I had no idea what a cover letter was until about a month into my first semester of college when I went to apply to be an orientation leader. Then I was scrambling trying to figure out what it was to meet the application deadline. Oops.
I want to save you the trouble of Googling the crap out of “how to write a cover letter,” and sorting through the thousands of articles that pop up so today I’m breaking it down fast and simple for you!
If you aren’t sure what a cover letter is, it’s basically a letter to a company that you send along with your resume. Usually, it’s read first, hence the term “cover” letter. Since it is the first thing companies read, it’s important to make sure your letter stands out and makes the employer want to look at your resume.
Cover letters are super simple to write, I promise. They follow a simple three or four paragraph format, which I’m going to break down for you right now! (Stay until the end and I’ll even share a cover letter template with you!)
First off, you need to include your address in the top left hand corner of the letter. This is important because it allows the employer to know whether you live close to the job you are applying for. It also allows them a way to contact you (should your email or phone just decide to stop working randomly).
Directly beneath your address, type out the date that you plan on sending/delivering your cover letter.
Leaving two lines of space after the date, you can also include the address of the employer. However, this is usually only done if you know the specific person to whom the letter will be addressed.
If you are applying for a job on campus, and you live on campus, I would use your dorm address rather than your actual permanent address. That way the employer knows you live as close as possible, and therefore will find it easier to get to work.
Addressing the Letter
Of course, if you know the name of who the cover letter is going to then put their name here, but most of the time you aren’t going to know exactly who you’re writing to. This means you’ll more than likely be using a generic title to address the letter. I usually use “Hiring Manager” unless the job description says otherwise. Another popular title is “Human Resources Manager.” Just never use “To Whom This May Concern.” That’s too informal and groups you with the rest of the people applying – which is what you’re trying to avoid.
Also, instead of using a comma like you would in a letter to a friend, you want to put a colon. Like so:
In this paragraph, you want to share your interest for the job, along with what that job position is, as well as how you heard about that position. This should only take you two to three sentences.
Pretty simple right?
Now comes the juicy part of the letter.
These next one or two paragraphs are where you really want to draw the reader in and show how qualified for the job you are. To do so, you should draw from your resume and elaborate on a specific skill or past job to highlight your competence in the field you are applying for.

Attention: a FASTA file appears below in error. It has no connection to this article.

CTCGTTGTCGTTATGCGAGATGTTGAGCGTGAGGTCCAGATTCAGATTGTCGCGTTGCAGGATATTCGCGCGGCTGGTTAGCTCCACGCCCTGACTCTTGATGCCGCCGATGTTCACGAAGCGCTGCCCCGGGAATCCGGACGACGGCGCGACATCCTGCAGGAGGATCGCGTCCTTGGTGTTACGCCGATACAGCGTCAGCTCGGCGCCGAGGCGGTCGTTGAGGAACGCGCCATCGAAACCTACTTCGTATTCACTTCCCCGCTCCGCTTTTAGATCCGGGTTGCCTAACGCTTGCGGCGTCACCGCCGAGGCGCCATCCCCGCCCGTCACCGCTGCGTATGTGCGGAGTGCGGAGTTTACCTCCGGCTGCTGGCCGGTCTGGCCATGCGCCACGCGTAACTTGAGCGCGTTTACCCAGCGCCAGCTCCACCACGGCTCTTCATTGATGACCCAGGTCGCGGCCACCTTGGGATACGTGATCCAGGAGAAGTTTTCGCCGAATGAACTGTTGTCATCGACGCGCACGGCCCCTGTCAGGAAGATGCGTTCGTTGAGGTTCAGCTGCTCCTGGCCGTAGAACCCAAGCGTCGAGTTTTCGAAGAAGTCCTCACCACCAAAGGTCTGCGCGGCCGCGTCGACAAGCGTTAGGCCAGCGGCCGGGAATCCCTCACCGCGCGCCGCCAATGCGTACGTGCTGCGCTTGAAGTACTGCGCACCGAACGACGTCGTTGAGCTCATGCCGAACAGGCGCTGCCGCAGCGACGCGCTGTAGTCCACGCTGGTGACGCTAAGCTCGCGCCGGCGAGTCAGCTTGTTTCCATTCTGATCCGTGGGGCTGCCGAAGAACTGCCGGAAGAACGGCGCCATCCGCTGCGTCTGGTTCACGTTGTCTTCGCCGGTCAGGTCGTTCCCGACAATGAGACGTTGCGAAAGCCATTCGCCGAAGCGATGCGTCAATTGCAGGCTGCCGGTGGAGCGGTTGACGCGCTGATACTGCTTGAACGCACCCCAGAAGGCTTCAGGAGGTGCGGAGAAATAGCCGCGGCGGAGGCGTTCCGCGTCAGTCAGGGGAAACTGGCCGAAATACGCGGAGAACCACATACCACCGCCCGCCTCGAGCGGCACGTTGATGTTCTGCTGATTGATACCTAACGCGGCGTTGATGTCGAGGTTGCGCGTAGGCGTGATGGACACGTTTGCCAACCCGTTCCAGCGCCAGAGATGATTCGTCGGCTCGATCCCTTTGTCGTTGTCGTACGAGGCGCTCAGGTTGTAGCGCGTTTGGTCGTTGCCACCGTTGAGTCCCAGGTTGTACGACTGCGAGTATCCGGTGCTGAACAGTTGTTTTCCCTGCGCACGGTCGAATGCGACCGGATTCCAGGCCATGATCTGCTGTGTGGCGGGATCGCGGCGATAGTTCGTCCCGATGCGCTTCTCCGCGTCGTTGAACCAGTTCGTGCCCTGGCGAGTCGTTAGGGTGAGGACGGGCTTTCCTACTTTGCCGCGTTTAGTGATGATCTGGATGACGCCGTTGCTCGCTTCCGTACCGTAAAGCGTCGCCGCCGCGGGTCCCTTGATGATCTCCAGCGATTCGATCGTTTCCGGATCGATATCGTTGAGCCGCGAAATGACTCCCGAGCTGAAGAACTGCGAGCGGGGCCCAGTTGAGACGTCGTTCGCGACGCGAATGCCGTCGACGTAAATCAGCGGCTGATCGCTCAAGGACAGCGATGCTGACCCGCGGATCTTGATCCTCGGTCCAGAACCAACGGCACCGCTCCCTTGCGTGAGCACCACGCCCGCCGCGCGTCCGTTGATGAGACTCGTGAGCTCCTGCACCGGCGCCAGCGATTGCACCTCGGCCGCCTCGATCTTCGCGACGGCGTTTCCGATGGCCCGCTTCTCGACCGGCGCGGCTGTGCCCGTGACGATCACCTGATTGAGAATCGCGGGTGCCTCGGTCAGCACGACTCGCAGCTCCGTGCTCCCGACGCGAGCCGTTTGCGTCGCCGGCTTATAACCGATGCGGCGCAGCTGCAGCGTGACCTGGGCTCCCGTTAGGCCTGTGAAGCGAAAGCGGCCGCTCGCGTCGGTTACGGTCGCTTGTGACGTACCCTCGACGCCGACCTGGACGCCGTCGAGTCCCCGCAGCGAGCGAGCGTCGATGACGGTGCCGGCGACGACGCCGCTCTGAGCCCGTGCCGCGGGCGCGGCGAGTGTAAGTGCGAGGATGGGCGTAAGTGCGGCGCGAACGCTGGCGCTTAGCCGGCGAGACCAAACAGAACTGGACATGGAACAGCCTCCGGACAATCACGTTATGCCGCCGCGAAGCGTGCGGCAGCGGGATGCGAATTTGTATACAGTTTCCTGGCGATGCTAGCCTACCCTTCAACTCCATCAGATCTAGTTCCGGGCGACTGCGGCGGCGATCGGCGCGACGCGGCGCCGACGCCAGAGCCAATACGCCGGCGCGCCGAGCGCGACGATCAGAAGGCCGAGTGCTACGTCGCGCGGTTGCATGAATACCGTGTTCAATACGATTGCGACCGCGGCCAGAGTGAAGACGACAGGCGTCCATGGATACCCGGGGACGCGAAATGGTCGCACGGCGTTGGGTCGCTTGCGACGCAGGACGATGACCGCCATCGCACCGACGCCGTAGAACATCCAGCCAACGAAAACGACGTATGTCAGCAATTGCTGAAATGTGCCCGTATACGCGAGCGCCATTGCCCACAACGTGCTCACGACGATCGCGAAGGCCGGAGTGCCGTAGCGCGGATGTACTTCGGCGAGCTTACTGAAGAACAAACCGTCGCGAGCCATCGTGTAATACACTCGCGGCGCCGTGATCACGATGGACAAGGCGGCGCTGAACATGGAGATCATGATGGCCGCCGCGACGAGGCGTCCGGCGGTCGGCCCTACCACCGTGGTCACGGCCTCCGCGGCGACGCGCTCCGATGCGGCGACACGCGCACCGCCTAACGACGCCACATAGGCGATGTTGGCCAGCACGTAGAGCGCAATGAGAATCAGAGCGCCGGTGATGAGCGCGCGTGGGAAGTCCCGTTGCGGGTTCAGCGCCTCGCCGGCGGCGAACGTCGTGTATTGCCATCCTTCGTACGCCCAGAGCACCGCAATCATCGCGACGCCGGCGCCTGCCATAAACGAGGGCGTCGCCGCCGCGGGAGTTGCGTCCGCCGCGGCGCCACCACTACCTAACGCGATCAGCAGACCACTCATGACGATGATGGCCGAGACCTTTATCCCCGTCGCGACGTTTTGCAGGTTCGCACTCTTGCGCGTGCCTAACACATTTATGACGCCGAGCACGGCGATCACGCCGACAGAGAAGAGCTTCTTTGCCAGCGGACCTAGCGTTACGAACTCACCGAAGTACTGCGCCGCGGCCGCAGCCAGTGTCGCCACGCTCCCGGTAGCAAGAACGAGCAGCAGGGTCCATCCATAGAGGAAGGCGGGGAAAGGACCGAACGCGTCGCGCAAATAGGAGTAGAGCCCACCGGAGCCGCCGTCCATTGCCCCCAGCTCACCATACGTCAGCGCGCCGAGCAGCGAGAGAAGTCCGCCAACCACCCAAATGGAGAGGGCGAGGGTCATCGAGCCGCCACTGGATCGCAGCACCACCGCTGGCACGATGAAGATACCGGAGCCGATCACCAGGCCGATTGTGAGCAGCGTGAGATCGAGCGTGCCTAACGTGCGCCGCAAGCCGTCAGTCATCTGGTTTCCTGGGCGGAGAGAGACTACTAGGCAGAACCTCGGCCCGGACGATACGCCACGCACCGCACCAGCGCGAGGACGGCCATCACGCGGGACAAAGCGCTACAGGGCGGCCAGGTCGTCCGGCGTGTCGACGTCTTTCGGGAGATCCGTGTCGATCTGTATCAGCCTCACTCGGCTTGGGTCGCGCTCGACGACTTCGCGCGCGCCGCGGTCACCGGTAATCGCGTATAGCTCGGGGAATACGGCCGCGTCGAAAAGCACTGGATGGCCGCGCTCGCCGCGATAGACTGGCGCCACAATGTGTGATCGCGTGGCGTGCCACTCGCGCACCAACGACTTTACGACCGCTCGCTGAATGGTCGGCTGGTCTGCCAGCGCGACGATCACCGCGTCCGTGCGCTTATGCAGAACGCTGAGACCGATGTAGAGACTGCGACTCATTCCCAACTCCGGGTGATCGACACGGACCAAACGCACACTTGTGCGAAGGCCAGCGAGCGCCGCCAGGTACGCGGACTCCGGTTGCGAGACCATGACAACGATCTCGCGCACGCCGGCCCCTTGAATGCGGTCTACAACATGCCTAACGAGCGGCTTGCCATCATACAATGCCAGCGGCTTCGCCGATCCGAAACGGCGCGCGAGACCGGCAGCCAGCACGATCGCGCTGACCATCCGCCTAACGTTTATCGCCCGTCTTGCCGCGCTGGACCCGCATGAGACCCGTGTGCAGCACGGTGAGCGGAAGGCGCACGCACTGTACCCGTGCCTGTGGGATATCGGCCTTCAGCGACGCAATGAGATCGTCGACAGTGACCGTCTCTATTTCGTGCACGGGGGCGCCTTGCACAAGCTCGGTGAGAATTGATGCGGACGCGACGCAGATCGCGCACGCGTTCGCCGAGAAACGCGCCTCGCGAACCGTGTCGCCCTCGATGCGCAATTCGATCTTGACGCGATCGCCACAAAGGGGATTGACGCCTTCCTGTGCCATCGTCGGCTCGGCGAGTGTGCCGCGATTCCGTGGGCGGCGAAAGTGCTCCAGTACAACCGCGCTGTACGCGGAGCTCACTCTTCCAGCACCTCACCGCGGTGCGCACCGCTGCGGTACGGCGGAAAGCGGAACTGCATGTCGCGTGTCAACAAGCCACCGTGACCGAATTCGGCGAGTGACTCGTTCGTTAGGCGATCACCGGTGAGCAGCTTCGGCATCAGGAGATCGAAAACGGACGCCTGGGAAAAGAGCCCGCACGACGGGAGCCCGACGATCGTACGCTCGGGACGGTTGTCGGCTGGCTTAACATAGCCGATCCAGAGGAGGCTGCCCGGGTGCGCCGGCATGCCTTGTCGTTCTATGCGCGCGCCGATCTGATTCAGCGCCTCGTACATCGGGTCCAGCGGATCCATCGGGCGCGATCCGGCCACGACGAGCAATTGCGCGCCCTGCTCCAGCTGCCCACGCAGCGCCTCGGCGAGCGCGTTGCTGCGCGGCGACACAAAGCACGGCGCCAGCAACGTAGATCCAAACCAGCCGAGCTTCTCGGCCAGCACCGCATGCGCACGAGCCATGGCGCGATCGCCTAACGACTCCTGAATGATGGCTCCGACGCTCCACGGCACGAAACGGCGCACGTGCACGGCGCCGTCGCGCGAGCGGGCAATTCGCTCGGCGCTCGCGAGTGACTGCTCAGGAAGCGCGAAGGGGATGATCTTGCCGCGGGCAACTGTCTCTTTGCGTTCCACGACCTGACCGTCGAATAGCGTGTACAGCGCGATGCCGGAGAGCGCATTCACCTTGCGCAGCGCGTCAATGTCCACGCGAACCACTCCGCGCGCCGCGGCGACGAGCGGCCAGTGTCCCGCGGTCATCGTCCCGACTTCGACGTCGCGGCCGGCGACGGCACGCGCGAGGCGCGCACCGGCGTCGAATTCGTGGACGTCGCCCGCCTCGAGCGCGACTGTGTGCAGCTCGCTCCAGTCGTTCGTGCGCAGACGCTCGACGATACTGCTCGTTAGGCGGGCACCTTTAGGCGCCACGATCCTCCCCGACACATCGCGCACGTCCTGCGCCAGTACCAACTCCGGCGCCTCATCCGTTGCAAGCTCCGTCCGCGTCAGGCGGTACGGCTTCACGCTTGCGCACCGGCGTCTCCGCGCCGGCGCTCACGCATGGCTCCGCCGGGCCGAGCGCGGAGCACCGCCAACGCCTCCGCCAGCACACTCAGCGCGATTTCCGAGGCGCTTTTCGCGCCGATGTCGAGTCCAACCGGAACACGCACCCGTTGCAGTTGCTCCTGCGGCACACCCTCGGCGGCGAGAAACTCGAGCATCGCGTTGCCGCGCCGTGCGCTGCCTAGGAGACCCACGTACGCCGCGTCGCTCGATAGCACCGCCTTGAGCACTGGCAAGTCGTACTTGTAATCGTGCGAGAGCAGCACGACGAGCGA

This can be a tad bit difficult when you are applying for a job nowhere near anything you’ve done before. But don’t fear! There are ways to still have something of substance to talk about in your cover letter.
Here I’m not drawing on actual experiences of mine, but my passions in life that relate to the job I’m applying for. It shows the employer how much you want the job and how hard you’ll be willing to work to get hired and keep the position.
This is your last chance to make an impression, but like the intro paragraph, it’s super concise! Be sure to nail into them that you’re really interested in the position! (Even if you have to say just that!) Then, you want to provide your preferred method of contact (usually email) and thank them for taking the time to read your letter.
Last but not least, you gotta leave that John Hancock so they don’t forget whose amazing cover letter they just read! Now remember, now is not the time to get all buddy buddy or clever, so stick with the usual sign off of “sincerely” and you’ll do great! Just be sure to leave two lines then type your name. The space is there for a real signature, should you have to print the cover letter out to hand over in person. You could also create a digital signature, but I just haven’t gotten around to that yet!
And now you’re done! How simple was that?
Cover Letter Impact
Considering how little time writing cover letters take, it’s amazing the impact they can have on your chance at getting your dream job. I mean think about it, if you were the hiring manager of a company, who would you rather consider for employment: the person who just submitted a resume or the person who submitted a cover letter tailored to the position and their resume? (The correct answer is the second option.)
I’ve got some real world experience to back this up too. I’ve applied to a lot of jobs in the past couple of months, but I really only ever heard back from employers to whom I had submitted a cover letter as well as a resume. Even though nine times out of ten, they didn’t even ask for one. I swear they’re the main reason I get called into interviews.
Taking the initiative, and time, to craft a perfectly written cover letter shows the hiring manager how dedicated you are to get that position.
If you’ve made it this far you’re probably like, “Okay Caitlyn, where’s that free template and sample letter you promised me?” Well, wait no longer because you’ve just hit the jackpot!
Just click the image above to download your template now and start writing some brilliant cover letters of your own! (It pays to stay until the end, am I right?)
When did you find out what a cover letter was? Have you ever written one? Let me know in the comments below!